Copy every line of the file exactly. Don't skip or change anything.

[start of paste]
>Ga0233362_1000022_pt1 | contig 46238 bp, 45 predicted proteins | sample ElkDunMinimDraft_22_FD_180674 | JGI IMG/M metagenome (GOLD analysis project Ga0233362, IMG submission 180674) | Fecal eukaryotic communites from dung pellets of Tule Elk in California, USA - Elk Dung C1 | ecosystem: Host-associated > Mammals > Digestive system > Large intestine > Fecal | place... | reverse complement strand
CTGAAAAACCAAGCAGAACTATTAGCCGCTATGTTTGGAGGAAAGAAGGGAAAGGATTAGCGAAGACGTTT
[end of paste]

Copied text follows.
>Ga0233362_1000022_pt1 | contig 46238 bp, 45 predicted proteins | sample ElkDunMinimDraft_22_FD_180674 | JGI IMG/M metagenome (GOLD analysis project Ga0233362, IMG submission 180674) | Fecal eukaryotic communites from dung pellets of Tule Elk in California, USA - Elk Dung C1 | ecosystem: Host-associated > Mammals > Digestive system > Large intestine > Fecal | place... | reverse complement strand
CTGAAAAACCAAGCAGAACTATTAGCCGCTATGTTTGGAGGAAAGAAGGGAAAGGATTAGCGAAGACGTTT